Roberto Bolaño: The Last Interview & Other Conversations

I agree with the sentiments expressed by many people – this book would never have been published except to cash in on Bolano’s posthumous popularity. Nevertheless, it brings out a candid Bolano, and some of the interviews are more conversations between writers, and hence enjoyable. The least inspiring conversation in the book is the Last Interview where Mónica Maristain asks Bolano some superficial questions which he answers in one liners, and she never delves into details – not that I am particularly interested in how much trouble his dyslexia landed him in or what kind of underwater fish did he see – those questions seemed to do nothing to bring out the man in the writer, but were mere facts – obscure and useless at that.
In this interview, as in others, Bolano comes out with some cheesy lines, which he has the good sense to call cheesy before typing them, but the good sense does not stop him from making those comments anyway: My only home are my two sons, Lautaro and Alexandra . I believe he treated the interview with Ms Maristain as frivolously as she was treating it herself.
What is best in the book is his conversation with Carmen Boullosa. CB is as well versed with Latin American literature as Bolano is, and they speak as equals. Bolano is more forthcoming and also thoughtful about his replies:

For me, the word writing is the exact opposite of the word waiting. Instead of waiting, there is writing. Well, I’m probably wrong—it’s possible that writing is another form of waiting, of delaying things. I’d like to think otherwise

In these conversations, Bolano’s love for reading comes out very clearly – he seems very familiar with every Latin American writer across the centuries; he is equally at home with Western writers. He even goes onto say that Reading is more important than writing – a line which has become an introductory quote for this slim book.
Overall, this volume was an enjoyable read, even if the best part of it was a reprinted review of 2666. But I sometimes got annoyed with Bolano’s calculated words and his pedantic comments which kept cropping up.
The Carmen Boullosa interview can be found here. Marcela Valdes’ review of 2666, which forms the introduction to the book can be found here.

6 thoughts on “Roberto Bolaño: The Last Interview & Other Conversations

  1. At least 2 of the reviews (by Boullosa and Maristain, I think) were conducted through emails. I think Bolano sat through scores of other interesting reviews which will fill
    one or two books.


  2. The concept of interviews through email is strange, yet interesting. The element of quick thinking and instant reply is missing in the email version, and that perhaps explains the sometimes overtly clever answers from Bolano 🙂


  3. Madhuri,

    I feel that the last interview is a running collection of interviews, and sorry, you seem to have missed the point. What you think are cheesy answers and one line questions are in fact the most interesting answers I gave ever heard uttered by a writer, there are no corny answers here, just truth and lyricism, you know.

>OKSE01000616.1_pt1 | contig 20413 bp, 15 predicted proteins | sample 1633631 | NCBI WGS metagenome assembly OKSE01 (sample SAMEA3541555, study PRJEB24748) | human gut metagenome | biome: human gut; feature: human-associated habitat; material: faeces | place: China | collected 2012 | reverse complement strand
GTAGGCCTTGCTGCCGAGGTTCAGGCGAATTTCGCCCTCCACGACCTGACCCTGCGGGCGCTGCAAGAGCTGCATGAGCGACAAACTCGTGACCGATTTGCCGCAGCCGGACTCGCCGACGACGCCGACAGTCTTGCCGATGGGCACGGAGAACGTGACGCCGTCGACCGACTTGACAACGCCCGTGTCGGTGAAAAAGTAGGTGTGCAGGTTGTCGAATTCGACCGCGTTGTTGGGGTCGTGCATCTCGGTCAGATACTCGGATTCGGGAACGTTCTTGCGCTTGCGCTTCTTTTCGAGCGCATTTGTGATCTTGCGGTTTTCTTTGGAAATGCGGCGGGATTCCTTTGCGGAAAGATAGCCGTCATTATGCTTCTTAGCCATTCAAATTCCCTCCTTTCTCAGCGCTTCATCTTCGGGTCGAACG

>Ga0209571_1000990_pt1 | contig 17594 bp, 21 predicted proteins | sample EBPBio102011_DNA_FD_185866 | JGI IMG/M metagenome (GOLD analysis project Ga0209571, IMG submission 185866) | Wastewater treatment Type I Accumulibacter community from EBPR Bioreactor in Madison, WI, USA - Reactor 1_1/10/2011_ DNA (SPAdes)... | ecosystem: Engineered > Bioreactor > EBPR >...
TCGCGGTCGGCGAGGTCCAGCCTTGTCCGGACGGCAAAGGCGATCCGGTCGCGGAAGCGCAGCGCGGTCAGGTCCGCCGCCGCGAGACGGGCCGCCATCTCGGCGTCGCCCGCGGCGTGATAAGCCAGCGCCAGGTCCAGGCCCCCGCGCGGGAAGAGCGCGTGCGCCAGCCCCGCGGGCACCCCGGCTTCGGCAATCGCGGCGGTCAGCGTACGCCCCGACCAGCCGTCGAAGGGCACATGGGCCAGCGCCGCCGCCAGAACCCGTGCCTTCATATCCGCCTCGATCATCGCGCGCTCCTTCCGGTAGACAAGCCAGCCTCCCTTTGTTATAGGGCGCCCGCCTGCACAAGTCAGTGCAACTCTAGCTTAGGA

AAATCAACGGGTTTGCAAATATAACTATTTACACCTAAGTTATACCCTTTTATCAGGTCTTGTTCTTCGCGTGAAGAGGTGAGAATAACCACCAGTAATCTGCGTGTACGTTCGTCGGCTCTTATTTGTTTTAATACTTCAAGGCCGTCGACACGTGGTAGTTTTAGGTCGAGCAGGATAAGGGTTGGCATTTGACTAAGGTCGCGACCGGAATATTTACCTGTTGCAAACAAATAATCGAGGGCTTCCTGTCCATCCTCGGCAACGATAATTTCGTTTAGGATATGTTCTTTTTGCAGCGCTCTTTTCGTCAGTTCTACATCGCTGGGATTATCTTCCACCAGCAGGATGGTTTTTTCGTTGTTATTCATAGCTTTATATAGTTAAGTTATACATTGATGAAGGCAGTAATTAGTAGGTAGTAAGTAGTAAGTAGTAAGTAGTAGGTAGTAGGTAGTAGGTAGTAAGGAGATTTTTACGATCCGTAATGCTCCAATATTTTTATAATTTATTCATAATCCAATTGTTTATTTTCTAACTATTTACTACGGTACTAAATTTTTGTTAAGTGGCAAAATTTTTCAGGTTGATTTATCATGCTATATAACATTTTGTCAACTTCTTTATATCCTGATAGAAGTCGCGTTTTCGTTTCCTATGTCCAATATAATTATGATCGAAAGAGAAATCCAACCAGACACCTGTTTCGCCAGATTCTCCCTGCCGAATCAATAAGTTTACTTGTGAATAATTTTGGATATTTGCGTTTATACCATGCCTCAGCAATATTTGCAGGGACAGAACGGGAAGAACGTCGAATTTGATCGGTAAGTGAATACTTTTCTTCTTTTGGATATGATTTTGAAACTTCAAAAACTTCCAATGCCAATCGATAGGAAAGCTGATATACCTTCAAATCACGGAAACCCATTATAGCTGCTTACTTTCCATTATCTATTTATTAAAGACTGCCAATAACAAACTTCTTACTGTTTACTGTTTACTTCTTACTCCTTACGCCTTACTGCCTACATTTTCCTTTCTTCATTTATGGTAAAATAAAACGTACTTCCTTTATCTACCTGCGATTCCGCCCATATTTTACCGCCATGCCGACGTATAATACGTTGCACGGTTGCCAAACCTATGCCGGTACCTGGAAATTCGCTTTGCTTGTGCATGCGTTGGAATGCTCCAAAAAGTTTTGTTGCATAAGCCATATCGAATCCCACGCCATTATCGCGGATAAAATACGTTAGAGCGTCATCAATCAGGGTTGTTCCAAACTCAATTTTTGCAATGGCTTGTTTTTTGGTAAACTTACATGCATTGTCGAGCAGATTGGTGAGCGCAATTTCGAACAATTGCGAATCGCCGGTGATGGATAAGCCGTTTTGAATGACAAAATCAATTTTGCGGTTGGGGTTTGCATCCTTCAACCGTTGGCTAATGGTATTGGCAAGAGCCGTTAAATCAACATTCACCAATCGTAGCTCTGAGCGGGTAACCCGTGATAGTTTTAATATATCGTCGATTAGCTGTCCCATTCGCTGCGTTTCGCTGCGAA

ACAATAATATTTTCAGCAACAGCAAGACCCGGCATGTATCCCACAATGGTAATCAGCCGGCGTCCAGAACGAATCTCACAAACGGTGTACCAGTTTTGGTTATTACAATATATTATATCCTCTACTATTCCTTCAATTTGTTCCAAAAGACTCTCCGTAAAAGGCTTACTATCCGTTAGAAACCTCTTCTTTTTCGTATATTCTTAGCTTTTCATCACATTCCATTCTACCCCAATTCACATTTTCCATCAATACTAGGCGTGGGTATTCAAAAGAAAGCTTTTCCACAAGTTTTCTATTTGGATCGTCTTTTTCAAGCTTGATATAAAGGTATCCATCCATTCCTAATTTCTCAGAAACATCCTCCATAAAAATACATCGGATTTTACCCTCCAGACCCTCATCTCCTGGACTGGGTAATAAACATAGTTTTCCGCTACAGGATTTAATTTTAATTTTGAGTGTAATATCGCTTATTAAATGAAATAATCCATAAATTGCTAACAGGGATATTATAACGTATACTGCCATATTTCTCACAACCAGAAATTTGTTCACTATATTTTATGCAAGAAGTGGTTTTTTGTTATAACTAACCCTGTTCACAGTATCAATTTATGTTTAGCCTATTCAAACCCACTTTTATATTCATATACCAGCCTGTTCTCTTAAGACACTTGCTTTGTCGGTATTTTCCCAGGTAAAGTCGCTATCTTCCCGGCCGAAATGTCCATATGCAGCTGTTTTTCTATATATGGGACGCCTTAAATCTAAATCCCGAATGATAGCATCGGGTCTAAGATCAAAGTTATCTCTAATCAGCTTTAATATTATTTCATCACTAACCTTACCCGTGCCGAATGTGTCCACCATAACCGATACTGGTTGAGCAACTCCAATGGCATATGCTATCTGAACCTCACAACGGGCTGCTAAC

It is interesting to see how Bolano divides opinion, and you have a “right” to yours, but frankly, I find your opinion abysmal. Bolano is a writer's writer, a poet's poet and his engagement with political and social forces and his poetic engagement in a surreal manner shine in these interviews. I thought his answers are thrilling and an exact mirror of his “prose”.
    I hope that you don't read writers to tick them off from your list, a condition quite rampant. Leave Bolano critique to those who know the atrocity of sunsets.

    I hope you are well and are not offended, for I would not ever think of offending you.


  4. Kubla Khan,

    You cannot call someone's views abysmal and accuse them of reading authors for ticking off the list and not expect them to get offended. Strong words are used to offend, and they did offend me.
    I found the conversations interesting, but the last interview with Monica Maristain was superficial because it was a 'running' list of questions, and the answers were never probed further. There were many questions on whether Bolano liked A or B, there were many names and little thoughts. If you ask whether Bolano has seen colorful fish under water, would you stop at Acapulo 1974? It was like a celebrity interview with the kind of questions filmfare journalists ask Shah Rukh khan. I believe you missed the point – my critique is of the interviewer and not Bolano. Her questions were questions you could ask anyone.
    I have been reading Bolano for sometime, and enjoying him a lot – that is what got me interested in reading these conversations. I was curious to find out about what he thought of Infra realist, why he is fascinated with the detective element,the conversations were great for that. Boullosa, Alvarez knew they were conversing with Bolano. Monica Maristain didn't seem to.


  5. have not read this, but, as a Bolano fan & by that I mean I wouldn't be writing this comment, because i wouldn't have been blogging, had i not read The Savage Detectives. I'm really interested in this collection of interviews, 7 am in agreement with the comment that “Bolano is a writer's writer, a poet's poet” in fact am reading The Romantic Dogs, at the moment, and there appears to be no division between his poetry or his novels, this relates to subject matter, tone ,character etc.
    thanks for your review


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